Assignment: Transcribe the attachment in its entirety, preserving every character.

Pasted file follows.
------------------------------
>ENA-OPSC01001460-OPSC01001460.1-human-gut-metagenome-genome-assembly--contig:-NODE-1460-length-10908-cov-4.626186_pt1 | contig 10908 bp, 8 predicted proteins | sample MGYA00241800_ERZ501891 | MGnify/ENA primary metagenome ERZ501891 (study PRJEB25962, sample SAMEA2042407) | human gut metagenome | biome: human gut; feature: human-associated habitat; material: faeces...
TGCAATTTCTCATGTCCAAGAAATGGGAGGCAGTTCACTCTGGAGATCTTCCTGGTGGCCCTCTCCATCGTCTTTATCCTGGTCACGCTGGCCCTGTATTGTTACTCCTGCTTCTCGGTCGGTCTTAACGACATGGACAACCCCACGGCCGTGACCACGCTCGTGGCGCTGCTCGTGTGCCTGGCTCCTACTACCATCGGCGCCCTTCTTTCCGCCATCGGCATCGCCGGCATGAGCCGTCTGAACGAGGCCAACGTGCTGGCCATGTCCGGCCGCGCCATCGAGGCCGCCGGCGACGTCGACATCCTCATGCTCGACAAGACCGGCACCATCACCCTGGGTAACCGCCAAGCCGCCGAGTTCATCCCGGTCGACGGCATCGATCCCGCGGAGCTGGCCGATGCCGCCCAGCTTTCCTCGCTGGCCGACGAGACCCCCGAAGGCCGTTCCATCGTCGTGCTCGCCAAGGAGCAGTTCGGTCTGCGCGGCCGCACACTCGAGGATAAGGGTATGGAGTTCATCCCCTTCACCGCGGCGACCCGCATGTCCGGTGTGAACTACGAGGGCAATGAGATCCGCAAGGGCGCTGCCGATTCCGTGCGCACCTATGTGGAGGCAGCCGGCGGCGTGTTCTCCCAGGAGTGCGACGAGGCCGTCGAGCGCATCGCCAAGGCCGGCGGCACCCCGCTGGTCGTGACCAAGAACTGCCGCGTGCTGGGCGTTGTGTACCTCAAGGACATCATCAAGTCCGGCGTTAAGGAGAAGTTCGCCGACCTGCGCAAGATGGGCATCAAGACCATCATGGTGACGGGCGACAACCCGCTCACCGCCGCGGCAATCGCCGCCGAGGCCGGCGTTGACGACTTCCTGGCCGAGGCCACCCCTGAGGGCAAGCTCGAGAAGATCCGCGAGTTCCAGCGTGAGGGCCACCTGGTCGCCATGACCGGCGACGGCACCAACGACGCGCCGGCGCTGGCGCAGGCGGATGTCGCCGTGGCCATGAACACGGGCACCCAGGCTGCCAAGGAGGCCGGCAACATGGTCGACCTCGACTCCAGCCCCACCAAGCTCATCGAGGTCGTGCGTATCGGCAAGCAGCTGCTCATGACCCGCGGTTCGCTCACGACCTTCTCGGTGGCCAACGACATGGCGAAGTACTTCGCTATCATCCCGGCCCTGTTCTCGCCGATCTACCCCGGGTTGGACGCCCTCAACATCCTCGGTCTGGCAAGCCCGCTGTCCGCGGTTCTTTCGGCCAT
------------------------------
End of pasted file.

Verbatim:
>ENA-OPSC01001460-OPSC01001460.1-human-gut-metagenome-genome-assembly--contig:-NODE-1460-length-10908-cov-4.626186_pt1 | contig 10908 bp, 8 predicted proteins | sample MGYA00241800_ERZ501891 | MGnify/ENA primary metagenome ERZ501891 (study PRJEB25962, sample SAMEA2042407) | human gut metagenome | biome: human gut; feature: human-associated habitat; material: faeces...
TGCAATTTCTCATGTCCAAGAAATGGGAGGCAGTTCACTCTGGAGATCTTCCTGGTGGCCCTCTCCATCGTCTTTATCCTGGTCACGCTGGCCCTGTATTGTTACTCCTGCTTCTCGGTCGGTCTTAACGACATGGACAACCCCACGGCCGTGACCACGCTCGTGGCGCTGCTCGTGTGCCTGGCTCCTACTACCATCGGCGCCCTTCTTTCCGCCATCGGCATCGCCGGCATGAGCCGTCTGAACGAGGCCAACGTGCTGGCCATGTCCGGCCGCGCCATCGAGGCCGCCGGCGACGTCGACATCCTCATGCTCGACAAGACCGGCACCATCACCCTGGGTAACCGCCAAGCCGCCGAGTTCATCCCGGTCGACGGCATCGATCCCGCGGAGCTGGCCGATGCCGCCCAGCTTTCCTCGCTGGCCGACGAGACCCCCGAAGGCCGTTCCATCGTCGTGCTCGCCAAGGAGCAGTTCGGTCTGCGCGGCCGCACACTCGAGGATAAGGGTATGGAGTTCATCCCCTTCACCGCGGCGACCCGCATGTCCGGTGTGAACTACGAGGGCAATGAGATCCGCAAGGGCGCTGCCGATTCCGTGCGCACCTATGTGGAGGCAGCCGGCGGCGTGTTCTCCCAGGAGTGCGACGAGGCCGTCGAGCGCATCGCCAAGGCCGGCGGCACCCCGCTGGTCGTGACCAAGAACTGCCGCGTGCTGGGCGTTGTGTACCTCAAGGACATCATCAAGTCCGGCGTTAAGGAGAAGTTCGCCGACCTGCGCAAGATGGGCATCAAGACCATCATGGTGACGGGCGACAACCCGCTCACCGCCGCGGCAATCGCCGCCGAGGCCGGCGTTGACGACTTCCTGGCCGAGGCCACCCCTGAGGGCAAGCTCGAGAAGATCCGCGAGTTCCAGCGTGAGGGCCACCTGGTCGCCATGACCGGCGACGGCACCAACGACGCGCCGGCGCTGGCGCAGGCGGATGTCGCCGTGGCCATGAACACGGGCACCCAGGCTGCCAAGGAGGCCGGCAACATGGTCGACCTCGACTCCAGCCCCACCAAGCTCATCGAGGTCGTGCGTATCGGCAAGCAGCTGCTCATGACCCGCGGTTCGCTCACGACCTTCTCGGTGGCCAACGACATGGCGAAGTACTTCGCTATCATCCCGGCCCTGTTCTCGCCGATCTACCCCGGGTTGGACGCCCTCAACATCCTCGGTCTGGCAAGCCCGCTGTCCGCGGTTCTTTCGGCCAT